Unlike monarchism, republicanism has almost never played well in Britain. There are some generally accepted reasons for this, but they would come under closer examination if the head of state issue revives after the death of Queen Elizabeth II. Nothing’s going to happen before then.
So far the British have been content to see a throne and to see on it successive descendants of Egbert of Wessex (and,let us not forget, the Prophet Mohammed (PBUH), through the Kings of Portugal: citation). Any English kings which got out of line were browbeaten (John), driven into exile (James II), threatened by mobs (Richard II, Henry VII, Henry VIII), subjected to assassination attempts (Victoria), killed in battle (Harold II, Richard III), murdered in prison (Edward II, Richard II, Edward V), killed ‘by accident’ (William II) or executed (Charles I).
Over time, the role of kings and queens has shrunk even as the number of territories they ruled has risen and fallen: from 1688 onwards, no more than, in Paul Johnson’s phrase, part of a ‘tolerated oligarchy.’ The last monarch to sack judges and imprison bishops was James II in 1688; the last one merely to consider dismissing the government was William IV, who died in 1837.
The British have always preferred their monarchs to be on the non-intellectual side. This good-natured rule will be challenged by the accession of Charles III who will become the first genuine intellectual to occupy the British throne since James I.
Apart from the pomp and circumstance arguments for it, another reason for keeping the monarchy is that it would be too much trouble to abolish it. Constitutional change happens slowly over time. The role of the alternative to a hereditary monarch, a president, is not always clearly understood. The monarchists in Australia won the referendum on the monarchy in 1999 partly by persuading enough people that the president, if voted in by the legislature, would always be some government retread or tired political hack. Maybe so, but is a system that has elected exemplary non-executive presidents such as Mary Robinson in Ireland and Sandro Pertini in Italy, and the alternative, that of an executive president like Sarkozy would surely not be agreeable here.
The mechanics for formally putting the question to the people are surely not that difficult. Referenda would have to be carried out separately in each of the 16 Commonwealth realms, including Scotland, Wales and Northern Ireland, the Dominions such as Canada, right down to St Kitts and Nevis; and then in the remaining overseas territories such as St Helena.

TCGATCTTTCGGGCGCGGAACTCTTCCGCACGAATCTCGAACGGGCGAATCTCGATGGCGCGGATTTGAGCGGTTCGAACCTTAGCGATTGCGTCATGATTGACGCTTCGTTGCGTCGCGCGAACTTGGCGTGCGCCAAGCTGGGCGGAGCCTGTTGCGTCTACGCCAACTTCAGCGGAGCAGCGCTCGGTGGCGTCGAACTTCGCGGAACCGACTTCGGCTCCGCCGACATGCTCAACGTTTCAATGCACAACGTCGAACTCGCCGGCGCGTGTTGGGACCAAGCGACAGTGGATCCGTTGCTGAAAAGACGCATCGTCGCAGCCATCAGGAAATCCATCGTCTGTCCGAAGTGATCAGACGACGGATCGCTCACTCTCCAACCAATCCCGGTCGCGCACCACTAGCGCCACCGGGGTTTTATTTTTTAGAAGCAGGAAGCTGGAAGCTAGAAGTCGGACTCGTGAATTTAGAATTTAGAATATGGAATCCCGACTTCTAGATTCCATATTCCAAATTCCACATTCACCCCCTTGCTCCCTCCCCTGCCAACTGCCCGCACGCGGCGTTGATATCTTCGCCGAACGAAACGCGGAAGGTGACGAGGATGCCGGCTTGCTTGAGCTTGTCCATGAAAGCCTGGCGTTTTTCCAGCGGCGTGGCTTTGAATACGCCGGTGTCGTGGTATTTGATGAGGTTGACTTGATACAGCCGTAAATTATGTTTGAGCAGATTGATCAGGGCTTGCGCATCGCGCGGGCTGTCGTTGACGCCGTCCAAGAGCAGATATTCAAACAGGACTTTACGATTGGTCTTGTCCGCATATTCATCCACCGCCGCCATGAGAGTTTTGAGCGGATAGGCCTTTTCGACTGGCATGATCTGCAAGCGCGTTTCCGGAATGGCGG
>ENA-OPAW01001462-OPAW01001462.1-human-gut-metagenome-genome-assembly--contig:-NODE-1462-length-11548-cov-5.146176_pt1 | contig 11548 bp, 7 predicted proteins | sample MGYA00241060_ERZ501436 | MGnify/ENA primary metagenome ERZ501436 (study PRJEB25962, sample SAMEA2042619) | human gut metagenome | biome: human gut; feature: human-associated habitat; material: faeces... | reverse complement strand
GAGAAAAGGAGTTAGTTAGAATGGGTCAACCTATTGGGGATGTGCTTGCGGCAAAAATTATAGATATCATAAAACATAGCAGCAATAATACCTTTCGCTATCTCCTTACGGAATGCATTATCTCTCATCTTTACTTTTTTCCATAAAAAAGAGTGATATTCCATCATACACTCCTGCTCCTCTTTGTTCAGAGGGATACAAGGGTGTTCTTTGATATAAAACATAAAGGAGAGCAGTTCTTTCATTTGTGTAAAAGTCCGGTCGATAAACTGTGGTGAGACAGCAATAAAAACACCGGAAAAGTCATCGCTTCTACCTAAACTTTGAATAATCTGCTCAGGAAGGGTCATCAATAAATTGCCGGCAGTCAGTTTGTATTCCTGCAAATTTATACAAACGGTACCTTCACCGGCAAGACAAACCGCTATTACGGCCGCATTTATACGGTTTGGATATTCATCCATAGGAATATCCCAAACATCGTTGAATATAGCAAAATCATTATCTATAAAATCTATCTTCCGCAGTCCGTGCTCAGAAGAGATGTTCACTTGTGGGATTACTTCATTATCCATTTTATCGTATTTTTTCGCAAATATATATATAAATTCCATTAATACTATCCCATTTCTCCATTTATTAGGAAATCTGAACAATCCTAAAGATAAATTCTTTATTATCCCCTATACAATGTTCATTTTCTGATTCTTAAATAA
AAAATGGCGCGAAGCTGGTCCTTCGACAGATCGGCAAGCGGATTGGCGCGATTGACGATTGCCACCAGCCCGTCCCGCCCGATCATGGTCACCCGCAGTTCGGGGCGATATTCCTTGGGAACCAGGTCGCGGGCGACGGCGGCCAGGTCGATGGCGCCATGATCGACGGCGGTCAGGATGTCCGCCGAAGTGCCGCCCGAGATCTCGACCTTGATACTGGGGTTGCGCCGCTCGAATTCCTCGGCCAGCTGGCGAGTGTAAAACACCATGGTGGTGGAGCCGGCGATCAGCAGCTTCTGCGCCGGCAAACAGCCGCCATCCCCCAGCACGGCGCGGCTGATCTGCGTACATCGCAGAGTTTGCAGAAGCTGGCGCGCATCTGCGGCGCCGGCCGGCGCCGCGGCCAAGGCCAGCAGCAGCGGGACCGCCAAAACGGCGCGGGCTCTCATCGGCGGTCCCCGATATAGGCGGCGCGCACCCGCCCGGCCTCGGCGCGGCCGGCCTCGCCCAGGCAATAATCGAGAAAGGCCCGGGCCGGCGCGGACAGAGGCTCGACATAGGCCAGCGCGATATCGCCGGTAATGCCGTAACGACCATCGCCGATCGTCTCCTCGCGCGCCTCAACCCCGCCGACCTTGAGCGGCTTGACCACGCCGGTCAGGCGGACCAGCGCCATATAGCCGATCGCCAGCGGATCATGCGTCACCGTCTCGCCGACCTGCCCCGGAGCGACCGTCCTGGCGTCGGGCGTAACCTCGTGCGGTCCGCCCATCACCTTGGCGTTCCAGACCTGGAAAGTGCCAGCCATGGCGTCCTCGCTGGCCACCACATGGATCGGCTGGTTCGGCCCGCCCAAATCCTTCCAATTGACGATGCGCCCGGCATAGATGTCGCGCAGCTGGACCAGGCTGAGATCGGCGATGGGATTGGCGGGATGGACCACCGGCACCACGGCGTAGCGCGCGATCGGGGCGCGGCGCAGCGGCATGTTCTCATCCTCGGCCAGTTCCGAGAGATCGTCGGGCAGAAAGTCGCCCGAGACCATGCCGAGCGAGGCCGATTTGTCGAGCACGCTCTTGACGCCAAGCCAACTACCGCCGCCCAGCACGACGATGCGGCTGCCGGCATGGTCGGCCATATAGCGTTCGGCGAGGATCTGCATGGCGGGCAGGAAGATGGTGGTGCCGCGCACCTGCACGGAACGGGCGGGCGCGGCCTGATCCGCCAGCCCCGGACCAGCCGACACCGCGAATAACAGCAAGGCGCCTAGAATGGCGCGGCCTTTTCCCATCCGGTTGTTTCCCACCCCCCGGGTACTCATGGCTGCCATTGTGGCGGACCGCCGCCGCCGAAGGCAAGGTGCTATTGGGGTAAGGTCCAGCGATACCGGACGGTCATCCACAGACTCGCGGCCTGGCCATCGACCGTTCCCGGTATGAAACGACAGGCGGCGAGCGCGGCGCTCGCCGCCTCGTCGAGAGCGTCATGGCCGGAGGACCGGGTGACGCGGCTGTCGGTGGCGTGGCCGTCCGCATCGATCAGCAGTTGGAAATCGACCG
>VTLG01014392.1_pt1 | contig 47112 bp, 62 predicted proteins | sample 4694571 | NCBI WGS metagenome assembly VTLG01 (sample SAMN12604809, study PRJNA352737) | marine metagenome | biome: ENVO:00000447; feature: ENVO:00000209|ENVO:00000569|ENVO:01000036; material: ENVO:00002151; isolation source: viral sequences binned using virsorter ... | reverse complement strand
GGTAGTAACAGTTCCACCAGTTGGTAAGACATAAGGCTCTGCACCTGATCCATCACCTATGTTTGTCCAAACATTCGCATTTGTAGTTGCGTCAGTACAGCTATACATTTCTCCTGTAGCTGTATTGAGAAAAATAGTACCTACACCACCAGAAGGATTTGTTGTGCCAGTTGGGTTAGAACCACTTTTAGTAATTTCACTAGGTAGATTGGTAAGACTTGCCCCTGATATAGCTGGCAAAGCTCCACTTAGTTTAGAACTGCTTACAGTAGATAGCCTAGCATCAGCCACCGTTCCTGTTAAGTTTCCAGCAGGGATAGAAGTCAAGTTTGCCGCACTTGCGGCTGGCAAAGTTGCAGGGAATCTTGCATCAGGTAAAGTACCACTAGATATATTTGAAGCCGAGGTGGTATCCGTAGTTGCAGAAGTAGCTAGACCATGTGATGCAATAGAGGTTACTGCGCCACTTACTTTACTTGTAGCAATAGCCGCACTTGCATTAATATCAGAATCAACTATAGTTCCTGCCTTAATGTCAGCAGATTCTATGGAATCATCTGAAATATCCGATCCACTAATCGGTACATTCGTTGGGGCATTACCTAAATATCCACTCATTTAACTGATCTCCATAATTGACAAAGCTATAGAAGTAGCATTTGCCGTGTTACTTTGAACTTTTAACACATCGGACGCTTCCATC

Speaking only of England from now on, the, if we were to stipulate that the first elected president be British-born, no more than 80 years old (which would exclude Tony Benn and the Attenborough brothers), and in good health, and if, first time round, we initially exclude anyone from the worlds of entertainment and the performing arts, the list of possible candidates as they would be today might look something like this (in descending order of age):
Shirley Baroness Williams of Crosby (born 1930)
David Lord Ramsbotham (1934)
David Lodge (1935)
Jacob Lord Rothschild (1936)
Sir Bobby Charlton (1937)
Nicholas Lord Phillips of Worth Maltravers (1938)
Frank Dobson (1940)
Paddy Lord Ashdown (1941)
Lord Rees of Ludlow (1942)
Sir Richard Sykes (1942)
Roger Cashmore (1944)
Sheila Forbes (1946)
David Blunkett (1947)
Jonathan Lord Sacks (1948)
Helena Baroness Kennedy (1950)
Tanni Lady Grey-Thompson (1969)
A crucial precondition would have to be agreed. A referendum in England could only be carried out if the abolition of the monarchy had been thoroughly discussed during the previous general election, the campaign for which would establish where each party stood on the question.
I doubt it will ever happen in the foreseeable future. If it doesn’t, the superiority of the word ‘citizen’ over the word ‘subject’ will not be properly acknowledged and enacted in our constitutional arrangements. The Royal Prerogative will continue in force, as a tool – or weapon – in the hands of an elected government and the clear codified listing of citizens’ rights and responsibilities will be as elusive as it is now.
A pity. The English have long outgrown their need for a hereditary monarchy and deserve a constitutional reform which provides them with an elected head of state presiding over a true democracy and, one sunny afternoon, formally opening the new Museum of the British Monarchy in Windsor Castle.